My older son is four. He has a sort of waddling swagger, not really noticeable to anyone except those of us who know. Sometimes, when he’s had a hard day or is generally tired and frustrated, his hand reaches up and out to me as we reach the edge of the curb. I hold it and help him tackle the mountain that is the edge of the curb. I wish in those moments that the world was flat as a pancake.
Several weeks ago, Matina Stevis of the Wall Street Journal wrote a very moving piece about what it’s like being a Greek abroad in the midst of the country’s economic nightmare She wrote about the casualness with which people make racist statements about the lazy, tax dodging Greeks, even when these stereotypes are blown out of the water with hard facts, and how she avoids revealing where she’s from if she can help it. The debate that follows is not worth the effort.
Ever since I read that piece, this blog post has been demanding to be written. I wanted to add my perspective. I have tried repeatedly to write, and repeatedly stopped after watching the blinking cursor for a few moments. I knew it would be emotionally difficult. In between work and pitching for new projects (commissioning editors, my rates are reasonable) I have made excuses to myself about not having time, when the truth is I just didn’t want to pour the sadness of an austerity riddled life onto my screen because I am living it.
As a foreigner in Greece, I occupy a strange twilight zone. Outside of Greece, I am on permanent defense mode as people take digs at Greece in my presence, expecting me to agree with them since I myself am not Greek. If it’s a valid point – Greece’s pitiful track record of governing – I might agree and add my own perspective. Mostly though it’s comments about the lazy Greeks retiring in their 50s.
For the record, I know no one who retired in their 50s, no one who avoids paying their tax and no one who works less than a 40 hour week. But even if I say that, what usually happens is that the other party will shrug and tell me I’m wrong. After all, how could I possibly know the reality of life in a country I am living in? A correspondent in a faraway land is in a much better position to judge than I am, because my judgement is clouded with sentimentality. My husband is Greek, so of course I’m not going to admit the Greeks were wrong, that they are lazy, greedy and irresponsible.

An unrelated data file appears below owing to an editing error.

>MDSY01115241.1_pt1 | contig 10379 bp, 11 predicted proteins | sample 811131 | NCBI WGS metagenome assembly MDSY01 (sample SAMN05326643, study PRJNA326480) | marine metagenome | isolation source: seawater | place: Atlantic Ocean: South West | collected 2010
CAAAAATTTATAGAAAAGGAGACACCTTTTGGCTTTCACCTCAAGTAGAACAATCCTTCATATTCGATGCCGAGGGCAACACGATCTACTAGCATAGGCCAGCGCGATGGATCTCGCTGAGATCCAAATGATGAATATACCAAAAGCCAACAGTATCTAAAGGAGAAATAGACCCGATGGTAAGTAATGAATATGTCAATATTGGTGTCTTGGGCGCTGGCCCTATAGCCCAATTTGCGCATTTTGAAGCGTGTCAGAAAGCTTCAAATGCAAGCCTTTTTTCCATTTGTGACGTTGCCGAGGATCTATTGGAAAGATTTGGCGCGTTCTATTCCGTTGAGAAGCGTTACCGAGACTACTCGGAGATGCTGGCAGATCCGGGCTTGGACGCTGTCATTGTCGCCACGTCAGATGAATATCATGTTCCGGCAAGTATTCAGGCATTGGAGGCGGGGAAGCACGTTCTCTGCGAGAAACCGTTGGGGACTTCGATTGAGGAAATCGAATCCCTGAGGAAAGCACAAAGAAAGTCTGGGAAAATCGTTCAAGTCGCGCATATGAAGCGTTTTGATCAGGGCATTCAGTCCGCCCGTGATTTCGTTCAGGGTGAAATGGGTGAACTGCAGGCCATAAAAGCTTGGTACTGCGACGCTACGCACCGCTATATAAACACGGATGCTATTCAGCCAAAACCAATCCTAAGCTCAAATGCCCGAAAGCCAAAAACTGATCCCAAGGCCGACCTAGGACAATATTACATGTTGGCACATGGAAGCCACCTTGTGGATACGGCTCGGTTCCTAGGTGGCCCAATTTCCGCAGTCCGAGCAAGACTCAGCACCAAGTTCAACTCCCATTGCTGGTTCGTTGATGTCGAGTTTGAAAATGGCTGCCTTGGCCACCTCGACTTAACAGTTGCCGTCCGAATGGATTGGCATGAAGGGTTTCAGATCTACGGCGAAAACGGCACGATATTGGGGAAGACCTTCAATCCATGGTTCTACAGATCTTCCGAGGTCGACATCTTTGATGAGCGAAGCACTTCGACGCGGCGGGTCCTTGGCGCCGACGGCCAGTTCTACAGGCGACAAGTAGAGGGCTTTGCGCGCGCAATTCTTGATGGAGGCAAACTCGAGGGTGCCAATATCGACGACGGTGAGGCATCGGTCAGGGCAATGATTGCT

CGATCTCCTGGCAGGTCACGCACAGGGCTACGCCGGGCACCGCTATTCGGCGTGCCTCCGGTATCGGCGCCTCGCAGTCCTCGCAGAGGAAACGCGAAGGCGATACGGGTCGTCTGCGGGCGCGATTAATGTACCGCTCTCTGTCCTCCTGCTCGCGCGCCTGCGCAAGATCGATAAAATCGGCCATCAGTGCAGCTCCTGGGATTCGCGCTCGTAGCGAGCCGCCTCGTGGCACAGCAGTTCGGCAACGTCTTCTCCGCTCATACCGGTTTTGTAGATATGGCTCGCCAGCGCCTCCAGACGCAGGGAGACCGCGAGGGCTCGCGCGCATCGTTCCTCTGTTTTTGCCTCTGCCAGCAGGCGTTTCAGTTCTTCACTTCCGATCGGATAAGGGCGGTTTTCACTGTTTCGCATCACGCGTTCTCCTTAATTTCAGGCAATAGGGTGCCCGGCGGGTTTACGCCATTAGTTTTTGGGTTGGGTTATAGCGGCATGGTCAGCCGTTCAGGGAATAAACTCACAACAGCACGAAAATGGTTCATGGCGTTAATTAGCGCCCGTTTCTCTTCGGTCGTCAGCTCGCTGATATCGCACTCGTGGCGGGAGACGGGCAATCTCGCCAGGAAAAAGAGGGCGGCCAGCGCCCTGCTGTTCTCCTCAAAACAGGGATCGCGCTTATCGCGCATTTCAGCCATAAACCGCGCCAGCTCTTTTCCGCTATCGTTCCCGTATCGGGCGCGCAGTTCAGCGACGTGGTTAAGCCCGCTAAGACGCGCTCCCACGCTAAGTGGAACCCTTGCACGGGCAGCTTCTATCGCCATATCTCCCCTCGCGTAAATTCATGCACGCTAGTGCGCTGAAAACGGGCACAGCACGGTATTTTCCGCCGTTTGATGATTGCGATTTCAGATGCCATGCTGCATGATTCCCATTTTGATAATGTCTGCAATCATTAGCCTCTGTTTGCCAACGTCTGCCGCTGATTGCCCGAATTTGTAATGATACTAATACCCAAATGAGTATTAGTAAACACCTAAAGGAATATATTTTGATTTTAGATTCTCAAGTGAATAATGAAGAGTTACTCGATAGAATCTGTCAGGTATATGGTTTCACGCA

Then there are the Greeks. My Greek friends and even my husband will debate among themselves about what has gone wrong in Greece and what needs to be fixed. If I jump in with a controversial opinion, I get told it’s not like that, then given a list of reasons why it’s not like that, usually ending with a statement like “You’re not Greek, you haven’t lived here long enough.” Based on that category of having a legitimate opinion on Greece among Greeks, I will never have lived here long enough. Five minutes earlier, a Greek in the group might have expressed the exact same opinion and got away with it.
Outside of Greece, my affiliation with Greece means my opinion is not objective. Within Greece, I’m not Greek enough to understand.
I have lived in Athens for nearly a decade now. I speak (almost) fluent Greek. Sometimes I can remember a word or phrase in Greek but not in English. I arrived in this city just as the first rumbles of an economic crisis were being felt.
I made my life here. My first son was born in 2011, as the cracks in the economy became wider. Still I felt insulated from the chaos unfolding. Having longed to be a mother, I was riding on the wave of a wish fulfilled. I felt invincible.
I often tell people asking about life in Greece that 2012 and 2013 were the worst years for the crisis (now I have to add “so far”). Those were the years when austerity really bit, when suicides began to climb and around me, I could feel Greeks losing their joy for life.
This coincided with a personal disaster in my own life, my son’s Duchenne muscular dystrophy diagnosis, so if I’m honest, I remember little of those two years. I know what happened because I remember the news reports. I remember the sense of despair among my own friends. But I couldn’t give you any real data or reportable facts because I saw it all from a distance, lost in the labyrinth of the event that had decimated the future I had envisioned for my child.
My child’s future in Greece is a question mark because of the economy. His future overall is a question mark because of his manifesting disability, which unfortunately has emerged perfectly timed with a wave of austerity across Europe.
This week, I sat under the florescent lights in a physiotherapist’s office in the West Midlands as my children played. Beverly is wonderful, happy woman, oozing positivity and gently coaxing my son to let her manipulate his feet and legs and tell us numbers which tell us where we are along the slippery slope.